Once I had a high school meeting set with a black preacher and his church in Syracuse.  My mother, lightly but sternly, said as I left something like this: You should try to appreciate what those good people in that church have had to live with down there on the south side of Syracuse, you want to be respectful of what others have been through. None of us in this country, even those of us educated at Nottingham High School, Bob, or going on Ohio Wesleyan University, Bob, has really ever had enough education about slavery, about what the conditions of that 250 year hell were, about what the ongoing effect to this day in the 150 years since have been, about how this country and its notable capitalism, and the very sky line of our dear city, the making of American Capitalism and every dollar still swirling in its rinse basin today, came in part from stolen land and slave labor, the trail of tears and the middle passage, the five arable states of the new south and 4 million chattel slaves—beaten, raped, lynched, chained—to till it.  Even your or I, Bob, could make money with free land and free labor. And our economy still depends on the same two features, abuse of the environment and abuse of labor, to make the profits demanded by the market. We walk through it every day, and hardly notice. How do we do this? She said.

These are the kind of memories a breeze, a little music, and a quiet morning can conjour.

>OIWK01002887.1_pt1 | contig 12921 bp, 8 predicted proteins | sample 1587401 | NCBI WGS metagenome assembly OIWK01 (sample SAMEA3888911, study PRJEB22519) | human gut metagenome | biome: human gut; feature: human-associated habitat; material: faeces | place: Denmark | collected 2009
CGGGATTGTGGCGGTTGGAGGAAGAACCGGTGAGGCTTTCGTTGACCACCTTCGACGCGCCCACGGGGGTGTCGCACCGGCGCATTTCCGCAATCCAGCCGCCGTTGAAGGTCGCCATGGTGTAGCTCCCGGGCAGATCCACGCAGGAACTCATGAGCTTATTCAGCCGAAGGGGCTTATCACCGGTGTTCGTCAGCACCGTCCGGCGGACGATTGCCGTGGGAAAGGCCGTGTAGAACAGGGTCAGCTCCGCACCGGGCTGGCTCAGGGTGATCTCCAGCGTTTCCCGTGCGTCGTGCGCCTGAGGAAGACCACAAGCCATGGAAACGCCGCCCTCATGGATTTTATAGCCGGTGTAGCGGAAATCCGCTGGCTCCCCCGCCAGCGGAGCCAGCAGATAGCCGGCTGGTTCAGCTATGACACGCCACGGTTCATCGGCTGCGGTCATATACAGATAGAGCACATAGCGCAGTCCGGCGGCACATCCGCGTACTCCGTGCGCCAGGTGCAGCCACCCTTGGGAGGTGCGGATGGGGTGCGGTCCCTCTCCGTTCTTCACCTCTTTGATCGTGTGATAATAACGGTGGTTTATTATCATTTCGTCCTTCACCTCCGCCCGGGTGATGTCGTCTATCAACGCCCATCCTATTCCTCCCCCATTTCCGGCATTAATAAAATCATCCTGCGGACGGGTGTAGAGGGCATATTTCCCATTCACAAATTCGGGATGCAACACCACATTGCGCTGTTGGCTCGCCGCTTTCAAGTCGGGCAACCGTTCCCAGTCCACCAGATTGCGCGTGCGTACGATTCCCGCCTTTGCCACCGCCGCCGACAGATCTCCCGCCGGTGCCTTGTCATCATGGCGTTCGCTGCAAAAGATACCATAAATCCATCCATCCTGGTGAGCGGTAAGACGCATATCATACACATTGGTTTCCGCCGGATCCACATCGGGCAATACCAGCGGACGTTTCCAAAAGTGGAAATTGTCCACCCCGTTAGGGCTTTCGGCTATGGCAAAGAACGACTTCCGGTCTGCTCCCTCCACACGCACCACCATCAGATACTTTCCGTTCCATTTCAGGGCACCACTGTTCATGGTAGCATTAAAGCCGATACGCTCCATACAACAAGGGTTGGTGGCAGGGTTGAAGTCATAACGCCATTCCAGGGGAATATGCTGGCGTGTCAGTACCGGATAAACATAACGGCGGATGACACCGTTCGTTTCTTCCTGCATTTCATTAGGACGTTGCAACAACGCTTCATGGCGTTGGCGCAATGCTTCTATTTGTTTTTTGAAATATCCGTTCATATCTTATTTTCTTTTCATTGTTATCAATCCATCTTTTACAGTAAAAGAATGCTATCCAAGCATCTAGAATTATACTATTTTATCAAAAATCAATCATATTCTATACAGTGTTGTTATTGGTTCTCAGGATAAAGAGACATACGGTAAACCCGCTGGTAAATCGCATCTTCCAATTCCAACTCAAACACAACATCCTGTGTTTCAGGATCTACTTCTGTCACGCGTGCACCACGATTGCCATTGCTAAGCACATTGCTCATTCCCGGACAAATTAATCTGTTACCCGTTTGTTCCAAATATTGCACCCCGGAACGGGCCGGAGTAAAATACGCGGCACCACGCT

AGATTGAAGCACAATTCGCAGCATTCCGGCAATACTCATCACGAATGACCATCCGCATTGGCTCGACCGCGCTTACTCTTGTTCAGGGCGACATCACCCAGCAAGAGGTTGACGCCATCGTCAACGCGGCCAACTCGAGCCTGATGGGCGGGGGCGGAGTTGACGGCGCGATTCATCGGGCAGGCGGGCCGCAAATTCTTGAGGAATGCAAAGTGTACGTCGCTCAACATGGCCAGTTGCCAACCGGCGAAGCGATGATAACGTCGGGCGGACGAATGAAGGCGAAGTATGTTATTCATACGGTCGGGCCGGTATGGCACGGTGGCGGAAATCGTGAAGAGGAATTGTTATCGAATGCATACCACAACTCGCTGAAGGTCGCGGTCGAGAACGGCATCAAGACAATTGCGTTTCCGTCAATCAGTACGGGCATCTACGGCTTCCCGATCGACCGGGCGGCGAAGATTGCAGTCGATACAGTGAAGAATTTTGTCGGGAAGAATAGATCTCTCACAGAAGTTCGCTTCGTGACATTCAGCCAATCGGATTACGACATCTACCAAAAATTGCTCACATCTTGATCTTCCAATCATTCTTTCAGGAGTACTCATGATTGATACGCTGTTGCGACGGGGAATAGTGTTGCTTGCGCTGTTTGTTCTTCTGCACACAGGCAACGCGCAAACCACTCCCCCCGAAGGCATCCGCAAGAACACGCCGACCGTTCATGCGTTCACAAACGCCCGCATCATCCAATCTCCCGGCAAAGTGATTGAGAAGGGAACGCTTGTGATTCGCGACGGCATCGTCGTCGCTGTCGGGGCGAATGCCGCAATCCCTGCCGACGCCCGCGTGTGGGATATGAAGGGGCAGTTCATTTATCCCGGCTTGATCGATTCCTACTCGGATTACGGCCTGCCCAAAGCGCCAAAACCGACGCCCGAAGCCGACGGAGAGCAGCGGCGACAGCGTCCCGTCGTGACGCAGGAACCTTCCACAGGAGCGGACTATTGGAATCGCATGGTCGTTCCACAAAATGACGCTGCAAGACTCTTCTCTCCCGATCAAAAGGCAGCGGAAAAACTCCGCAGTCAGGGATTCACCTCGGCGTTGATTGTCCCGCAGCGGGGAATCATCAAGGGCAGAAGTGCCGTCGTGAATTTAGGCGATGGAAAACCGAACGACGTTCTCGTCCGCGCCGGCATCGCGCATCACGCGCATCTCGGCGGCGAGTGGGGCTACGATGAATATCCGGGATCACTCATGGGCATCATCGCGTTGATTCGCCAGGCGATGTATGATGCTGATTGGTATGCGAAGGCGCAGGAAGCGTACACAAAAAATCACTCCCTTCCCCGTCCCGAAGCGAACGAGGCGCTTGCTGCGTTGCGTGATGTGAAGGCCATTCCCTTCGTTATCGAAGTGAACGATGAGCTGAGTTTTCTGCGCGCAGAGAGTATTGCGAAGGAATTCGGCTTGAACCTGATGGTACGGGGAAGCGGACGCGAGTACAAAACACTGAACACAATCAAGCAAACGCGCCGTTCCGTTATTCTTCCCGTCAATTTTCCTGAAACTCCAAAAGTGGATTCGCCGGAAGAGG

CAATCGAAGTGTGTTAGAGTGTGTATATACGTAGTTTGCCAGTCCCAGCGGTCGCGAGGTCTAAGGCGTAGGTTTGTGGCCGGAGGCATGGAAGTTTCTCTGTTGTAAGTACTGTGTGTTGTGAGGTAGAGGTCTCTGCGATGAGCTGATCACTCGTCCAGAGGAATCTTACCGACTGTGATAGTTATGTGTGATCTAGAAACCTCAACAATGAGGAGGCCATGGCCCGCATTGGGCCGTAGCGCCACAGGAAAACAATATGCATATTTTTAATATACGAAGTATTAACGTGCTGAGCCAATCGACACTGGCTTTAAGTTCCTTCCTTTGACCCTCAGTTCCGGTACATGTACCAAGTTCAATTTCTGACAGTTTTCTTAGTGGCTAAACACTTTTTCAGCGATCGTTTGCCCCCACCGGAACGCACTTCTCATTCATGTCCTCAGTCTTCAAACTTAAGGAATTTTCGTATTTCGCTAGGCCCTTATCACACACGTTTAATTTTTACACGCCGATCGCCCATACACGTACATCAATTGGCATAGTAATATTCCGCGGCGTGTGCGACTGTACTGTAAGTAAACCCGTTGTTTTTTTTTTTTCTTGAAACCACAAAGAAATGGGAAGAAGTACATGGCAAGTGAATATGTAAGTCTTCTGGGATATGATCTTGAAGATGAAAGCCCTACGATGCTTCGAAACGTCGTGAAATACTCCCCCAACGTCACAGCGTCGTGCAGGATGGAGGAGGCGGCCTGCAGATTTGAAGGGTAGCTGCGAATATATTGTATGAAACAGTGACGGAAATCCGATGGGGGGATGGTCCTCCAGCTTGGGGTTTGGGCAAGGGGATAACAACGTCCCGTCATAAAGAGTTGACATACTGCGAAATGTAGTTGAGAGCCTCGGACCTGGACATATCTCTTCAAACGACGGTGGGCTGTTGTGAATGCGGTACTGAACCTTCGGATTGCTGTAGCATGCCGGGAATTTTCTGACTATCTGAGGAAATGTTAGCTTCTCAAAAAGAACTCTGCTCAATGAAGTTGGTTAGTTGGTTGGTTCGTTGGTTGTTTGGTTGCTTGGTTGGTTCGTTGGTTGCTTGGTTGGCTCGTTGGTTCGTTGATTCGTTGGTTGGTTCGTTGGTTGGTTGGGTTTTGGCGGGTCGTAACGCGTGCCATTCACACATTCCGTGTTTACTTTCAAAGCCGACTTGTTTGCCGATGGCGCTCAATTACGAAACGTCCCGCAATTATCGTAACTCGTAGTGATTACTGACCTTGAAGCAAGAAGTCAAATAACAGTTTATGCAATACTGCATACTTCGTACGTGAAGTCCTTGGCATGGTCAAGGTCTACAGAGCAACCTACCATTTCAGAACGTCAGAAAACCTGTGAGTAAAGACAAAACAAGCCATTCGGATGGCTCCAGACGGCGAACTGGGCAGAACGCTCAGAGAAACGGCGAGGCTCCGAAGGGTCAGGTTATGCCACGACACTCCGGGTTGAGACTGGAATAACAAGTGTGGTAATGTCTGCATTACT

Now with the coffee almost done, and the reading of Theroux in motion, the lap, lap, lap again in the breeze, the lap, lap, lap again, from the lakeshore, the lap, lap, lap of, well, the present moment.   For three generations now our family has been itinerant, moving from church to church, from pulpit to pulpit, from town to town and from hidden communal misery to hidden communal misery. Every town, every city, has secret failures, as every heart has secret sorrows.  So the lake, the very modest little lake, and the cottage, the very small humble cottage, the north western tip of Appalachia about which the most remarkable thing to say is how little it has changed since 1959, becomes a place of reverie, a place of memory, a place of home life, the place called home.  Home is such a big word. That also means it is a place where hard memories are present and can be faced. Hard things. Accidents. Mistakes. Betrayals. Deaths. Losses. Failures. On this morning, in the lap, lap, lap, and with the Liszt, Liszt, Liszt, and in the breeze, perhaps mainly the breeze, with the coffee brewed, these readily come up to mind in the morning, if they haven’t already made their nocturnal appearance in the buzzard wildness of dreams.  The water on the shore brings a steady reminder that life gets lived in the aftermath of disappointment. The breeze from the west, with and without raincloud, brings the confidence that even the hurt, the shame of the wrong can be endured. The music, light and lingering, brings along the recollection of happiness that is more true for its injury in sorrow, its debasement in waste, its limitation in grief.